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How to Succeed on Reading Comprehension Assessments Reading in a second language can often be one of the most difficult tasks required of a non-native speaker. Starting at the very first level, however, many Spanish courses immediately require the fulfillment of reading comprehension requirements. How can students tackle this seemingly impossible task? Here are a few tips for increasing one's score on reading comprehension activities. 1. Read the questions BEFORE you read the passage. This allows you to focus on pertinent information as you read the text. 2. Answer the easiest questions first. This ensures that you get credit for the questions you know the answers to, and can then spend extra time on the more difficult questions at hand. 3. Eliminate any wrong answers. Then, make an educated guess. This statistically ups your chances at scoring higher on the assessment than leaving any answer blank. 4. Make sure you can always find supporting evidence... read more

Creating Confidence When Speaking a Foreign Language Studying a foreign language? Feeling tongue-tied, unable to spit out what you're trying to say? You aren't alone. One of the biggest challenges in learning a foreign language is training our tongues (literally) to speak in a way that is rather unnatural. Ever tried to roll an "r" in Spanish? Or (for me) speak a lick of French? It is exhausting, at best. One way to ease your fear of speaking a foreign language is - you guessed it - to SPEAK the language! And I don't mean go out in public and ramble at any random person you meet (although in some scenarios, a version of this may be highly recommendable). Instead, have you ever thought of RECORDING yourself speaking the new language? Listening to our own voices pronounce new words and phrases not only creates confidence in our speaking skills, but it allows us to focus on our pronunciation, and the intonation of our voice. Most computers nowadays... read more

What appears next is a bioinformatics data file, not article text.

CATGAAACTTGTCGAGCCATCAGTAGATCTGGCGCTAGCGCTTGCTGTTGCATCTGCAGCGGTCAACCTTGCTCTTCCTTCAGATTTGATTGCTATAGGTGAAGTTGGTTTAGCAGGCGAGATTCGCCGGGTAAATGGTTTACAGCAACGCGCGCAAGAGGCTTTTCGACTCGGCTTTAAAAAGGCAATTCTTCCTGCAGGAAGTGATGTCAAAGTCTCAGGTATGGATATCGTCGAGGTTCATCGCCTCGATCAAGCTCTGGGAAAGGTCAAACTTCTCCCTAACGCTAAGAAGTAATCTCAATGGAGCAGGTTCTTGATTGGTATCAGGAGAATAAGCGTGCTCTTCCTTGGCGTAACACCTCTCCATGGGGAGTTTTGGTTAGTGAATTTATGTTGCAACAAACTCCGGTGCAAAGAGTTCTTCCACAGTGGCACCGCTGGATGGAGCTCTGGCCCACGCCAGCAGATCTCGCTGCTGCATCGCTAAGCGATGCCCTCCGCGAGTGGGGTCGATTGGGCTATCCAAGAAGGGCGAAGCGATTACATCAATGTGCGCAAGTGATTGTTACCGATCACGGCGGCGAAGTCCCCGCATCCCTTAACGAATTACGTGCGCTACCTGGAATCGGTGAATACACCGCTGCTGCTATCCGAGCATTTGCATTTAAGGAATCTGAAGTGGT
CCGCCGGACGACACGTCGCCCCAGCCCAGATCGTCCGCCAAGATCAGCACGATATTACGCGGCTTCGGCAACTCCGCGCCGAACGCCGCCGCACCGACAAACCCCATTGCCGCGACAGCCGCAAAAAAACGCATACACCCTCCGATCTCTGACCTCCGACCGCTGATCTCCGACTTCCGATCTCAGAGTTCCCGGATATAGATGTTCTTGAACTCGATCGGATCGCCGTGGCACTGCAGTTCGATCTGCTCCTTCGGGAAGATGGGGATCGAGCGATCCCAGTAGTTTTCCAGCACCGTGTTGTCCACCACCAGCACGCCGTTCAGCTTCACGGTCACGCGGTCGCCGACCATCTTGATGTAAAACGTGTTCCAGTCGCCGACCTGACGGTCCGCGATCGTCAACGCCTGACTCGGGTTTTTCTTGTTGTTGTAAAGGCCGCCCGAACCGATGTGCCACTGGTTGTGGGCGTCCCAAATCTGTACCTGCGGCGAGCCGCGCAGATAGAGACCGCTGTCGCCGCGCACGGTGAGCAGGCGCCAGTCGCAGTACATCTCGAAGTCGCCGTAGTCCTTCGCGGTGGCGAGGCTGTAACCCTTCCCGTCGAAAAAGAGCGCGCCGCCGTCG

Vocabulary Help - Flashcard Tips and Tricks Tired of boring flashcards? As a teacher, I got tired of them, too. Until I discovered interactive games my students could play with their self-made cards. What's even better is that some of these games can be played individually, or with a partner. This is a great way to accommodate both the inter and intrapersonal learners in our classrooms. Before we get to the games, here are a few tricks when making the flashcards themselves: If you are a visual learner, DRAW a PICTURE of what the new vocabulary term means to you. This is great in a foreign language classroom such as Spanish, where we try to stay clear of as much English as possible. Writing the vocabulary word on one card and a picture to represent the word on another card sets you up for either of the two great games listed below. GREAT FLASHCARD GAMES 1. Concentration/Memory - This game may be played individually, or with a partner... read more

Vocabulary Acquisition Techniques Vocabulary acquisition is the basis for learning any language. Most education professionals agree that learners of any language acquire new vocabulary in one of two ways: 1. Incidentally, through conscious or unconscious use of context clues in novel texts, or listening activities 2. Explicitly, through direct instruction or studying Here are a few vocabulary acquisition techniques that you can conquer yourself through independent studying. 1. Repetition, repetition, repetition! When you learn a new word, you should repeat it as often as necessary. Constant exposure to new or difficult words helps us acquire them more quickly. Make flashcards, or post the new word on the fridge or bathroom mirror - anyplace you frequent. 2. Keep a vocabulary log. Write down the new word, and the context in which you first saw or heard it utilized. Then, use it in a new sentence. If you are a more visual learner,... read more

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